"There are 14,500 cases disposed of by written opinions every year in California," Werdegar said. "Our concern as the highest court in California is to keep the law in an orderly fashion. It would be impossible for this court to review 14,000 opinions every year. If the opinion states something new or citable, under the rules it would normally be published. If it doesn't (state something new) and it were published, it could lead to chaos for trial courts who are trying to apply the law."
   Court of Appeals Judge Paul Haerle said, "They (decisions) tend to be standardized issues that don't help lawyers or trial courts in decisions that are coming down the road. We were trying to be judicious in what we order published. How many sets of books in any library can you have?"
   Schmier disagrees. "When has the saving of trees been determined to be of such public stature that it trumps constitutional rights?" he said, adding that the advent of online publishing eliminates the need to publish every decision in a book. Not only does the advent of online publishing make the process less costly, it speeds up the research attorneys should be doing on each individual case.
   Schmier is convinced that non-citation rule has "surreptitiously ended" the age-old system of stare decisis, by which legal principles used by courts to decide one case may be applied to subsequent cases involving similar facts and that knowledge would actually discourage lawyers from raising the same questions again.
   "Respect for law cannot be maintained while the courts cannot be expected to resolve similar situations in the same way," Schmier said. "Similar situations cannot be resolved in the same way when there exists no knowable institutional memory of what the courts have done in past similar situations."
   One appellate court case that might have set precedent for accused individuals in similar situations was left unpublished by the 4th Appellate District of California. It involved a single mother who could not find a baby-sitter for her 8-year-old daughter and, one evening in 1996, she left her child at home alone in her townhouse in a locked-gate community while she went to work.
   Kamiyama was convicted of misdemeanor child abuse and jailed for three months. In 1998, the appellate court overturned her conviction but ordered the decision not to be published. As a result, says Schmier, thousands of parents who may find themselves in a similar situation cannot use the logic of the court case to argue against their arrest or conviction. Among the eminent law professors who oppose selective publication is attorney Gideon Kanner, emeritus professor at Loyola University in Los Angeles, who fought the noncitation rule since it was created in 1972.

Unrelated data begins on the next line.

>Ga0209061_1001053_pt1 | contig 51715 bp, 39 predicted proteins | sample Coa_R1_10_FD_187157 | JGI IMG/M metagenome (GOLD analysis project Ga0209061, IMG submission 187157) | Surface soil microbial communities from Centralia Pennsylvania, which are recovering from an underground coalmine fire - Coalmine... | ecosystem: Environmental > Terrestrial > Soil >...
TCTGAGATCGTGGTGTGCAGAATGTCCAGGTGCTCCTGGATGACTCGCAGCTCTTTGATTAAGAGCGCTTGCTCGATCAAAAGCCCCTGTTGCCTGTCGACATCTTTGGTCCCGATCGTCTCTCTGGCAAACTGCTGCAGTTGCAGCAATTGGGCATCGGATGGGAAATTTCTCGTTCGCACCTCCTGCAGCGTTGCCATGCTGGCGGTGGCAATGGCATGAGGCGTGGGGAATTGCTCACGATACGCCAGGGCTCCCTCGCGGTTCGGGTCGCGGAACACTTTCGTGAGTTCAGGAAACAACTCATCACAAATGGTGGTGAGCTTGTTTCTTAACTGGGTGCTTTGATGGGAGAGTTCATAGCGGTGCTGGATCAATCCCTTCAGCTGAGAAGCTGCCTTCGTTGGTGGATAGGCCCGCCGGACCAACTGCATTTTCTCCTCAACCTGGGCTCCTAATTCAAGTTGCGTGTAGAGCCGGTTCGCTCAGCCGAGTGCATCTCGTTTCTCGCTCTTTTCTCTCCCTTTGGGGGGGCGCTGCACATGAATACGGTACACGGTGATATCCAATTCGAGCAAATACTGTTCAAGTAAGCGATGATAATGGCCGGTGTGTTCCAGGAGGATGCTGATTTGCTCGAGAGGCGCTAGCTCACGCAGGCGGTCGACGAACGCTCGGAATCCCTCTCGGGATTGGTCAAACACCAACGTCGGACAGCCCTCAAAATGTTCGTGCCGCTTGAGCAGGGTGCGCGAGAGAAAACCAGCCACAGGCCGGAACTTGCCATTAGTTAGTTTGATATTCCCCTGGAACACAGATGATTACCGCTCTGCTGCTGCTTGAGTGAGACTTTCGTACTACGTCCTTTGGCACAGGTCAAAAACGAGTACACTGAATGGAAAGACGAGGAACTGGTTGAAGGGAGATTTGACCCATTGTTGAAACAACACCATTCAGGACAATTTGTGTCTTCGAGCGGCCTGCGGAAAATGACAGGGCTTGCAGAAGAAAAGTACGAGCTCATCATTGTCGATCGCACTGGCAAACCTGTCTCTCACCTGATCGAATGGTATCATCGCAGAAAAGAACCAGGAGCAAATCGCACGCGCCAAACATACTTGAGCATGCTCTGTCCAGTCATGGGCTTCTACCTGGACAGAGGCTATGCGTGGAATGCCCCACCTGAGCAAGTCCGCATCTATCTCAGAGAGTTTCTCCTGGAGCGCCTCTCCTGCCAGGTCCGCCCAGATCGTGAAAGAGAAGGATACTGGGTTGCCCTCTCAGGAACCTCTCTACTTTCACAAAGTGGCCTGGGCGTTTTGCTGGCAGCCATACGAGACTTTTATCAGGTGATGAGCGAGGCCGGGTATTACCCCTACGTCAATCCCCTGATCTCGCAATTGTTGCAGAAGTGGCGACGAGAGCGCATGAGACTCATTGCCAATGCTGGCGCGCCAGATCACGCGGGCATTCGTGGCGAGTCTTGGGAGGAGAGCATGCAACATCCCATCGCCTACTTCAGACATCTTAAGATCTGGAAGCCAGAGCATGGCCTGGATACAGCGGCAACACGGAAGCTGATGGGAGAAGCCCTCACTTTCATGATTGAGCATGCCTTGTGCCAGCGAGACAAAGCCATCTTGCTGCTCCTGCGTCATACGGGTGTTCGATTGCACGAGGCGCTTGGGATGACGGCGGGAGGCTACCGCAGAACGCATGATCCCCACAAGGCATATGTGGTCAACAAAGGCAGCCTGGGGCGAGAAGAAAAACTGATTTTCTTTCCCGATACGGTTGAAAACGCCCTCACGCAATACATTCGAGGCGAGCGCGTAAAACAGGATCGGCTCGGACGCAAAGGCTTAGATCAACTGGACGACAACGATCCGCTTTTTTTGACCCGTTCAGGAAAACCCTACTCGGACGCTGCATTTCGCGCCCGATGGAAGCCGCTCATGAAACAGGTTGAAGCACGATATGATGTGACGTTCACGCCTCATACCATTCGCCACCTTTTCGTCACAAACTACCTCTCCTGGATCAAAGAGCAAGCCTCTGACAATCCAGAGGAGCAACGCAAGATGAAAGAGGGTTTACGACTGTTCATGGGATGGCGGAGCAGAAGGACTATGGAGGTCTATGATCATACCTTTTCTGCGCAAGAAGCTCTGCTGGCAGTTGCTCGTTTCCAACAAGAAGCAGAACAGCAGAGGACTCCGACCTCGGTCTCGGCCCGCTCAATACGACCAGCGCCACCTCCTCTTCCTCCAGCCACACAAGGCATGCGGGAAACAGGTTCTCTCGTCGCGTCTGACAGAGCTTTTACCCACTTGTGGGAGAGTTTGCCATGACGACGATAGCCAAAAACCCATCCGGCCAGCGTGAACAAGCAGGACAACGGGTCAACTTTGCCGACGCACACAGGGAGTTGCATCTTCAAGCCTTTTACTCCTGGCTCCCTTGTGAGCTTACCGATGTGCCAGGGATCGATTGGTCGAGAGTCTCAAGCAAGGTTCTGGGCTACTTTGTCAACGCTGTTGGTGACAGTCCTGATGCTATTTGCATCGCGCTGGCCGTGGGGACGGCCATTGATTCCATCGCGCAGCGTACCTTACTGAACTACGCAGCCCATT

According to Kanner, high court judges still offer the "too many trees" arguments because "they have tasted blood and they like it. They have available to them the means of manipulating the law, and they don't have to follow precedent."
   Not following precedent, Kanner says, means "you walk into court and you never know what the judge is going to do."
   Kanner also says that selective publication encourages lazy, poorly reasoned appellate decisions. "Judges are human," Kanner said. "The nonpublication option gives them the opportunity to make opinions without creating big trouble.
  Therefore, instead of putting pressure on courts to improve the quality of opinions and reduce the number of appeals, they keep processing the river of paper flowing through court."
   Even some attorneys who make a living filing appeals say the process just gives them more opportunities to make fees by filing more appeals. But most say they would prefer to have the law and precedents firmly established.

   It Didn’t Happen?
   If it wasn’t bad enough to have “non-publication” of appeals rulings, California has a procedure that allows for “de-publication.”
   Kanner says "depublication" of appellate court decisions allows precedent-setting published opinions to be expunged by the state Supreme Court and the higher court doesn’t even have to consider the case or facts involved - they just say they don’t like the published decision and change it.
   Professor Stephen Barnett of Boalt Hall School of Law at the University of California at Berkeley , critiques the process: "The Supreme Court decides there is something they don't like therefore it shouldn't be law," Barnett said. "It's improper for the court to do that without actually deciding the case. The court doesn't say what it doesn't like about the case. And there's the potential for treating different litigants differently. This litigant loses but the next litigant in the same position may win."
   Ken Schmier says such practices violate the constitutional right to equal justice under the law. "De-publication is not a word defined anywhere. The right word is erase," Schmier said.
   "The whole system is not just unconstitutional, it's unwise as well."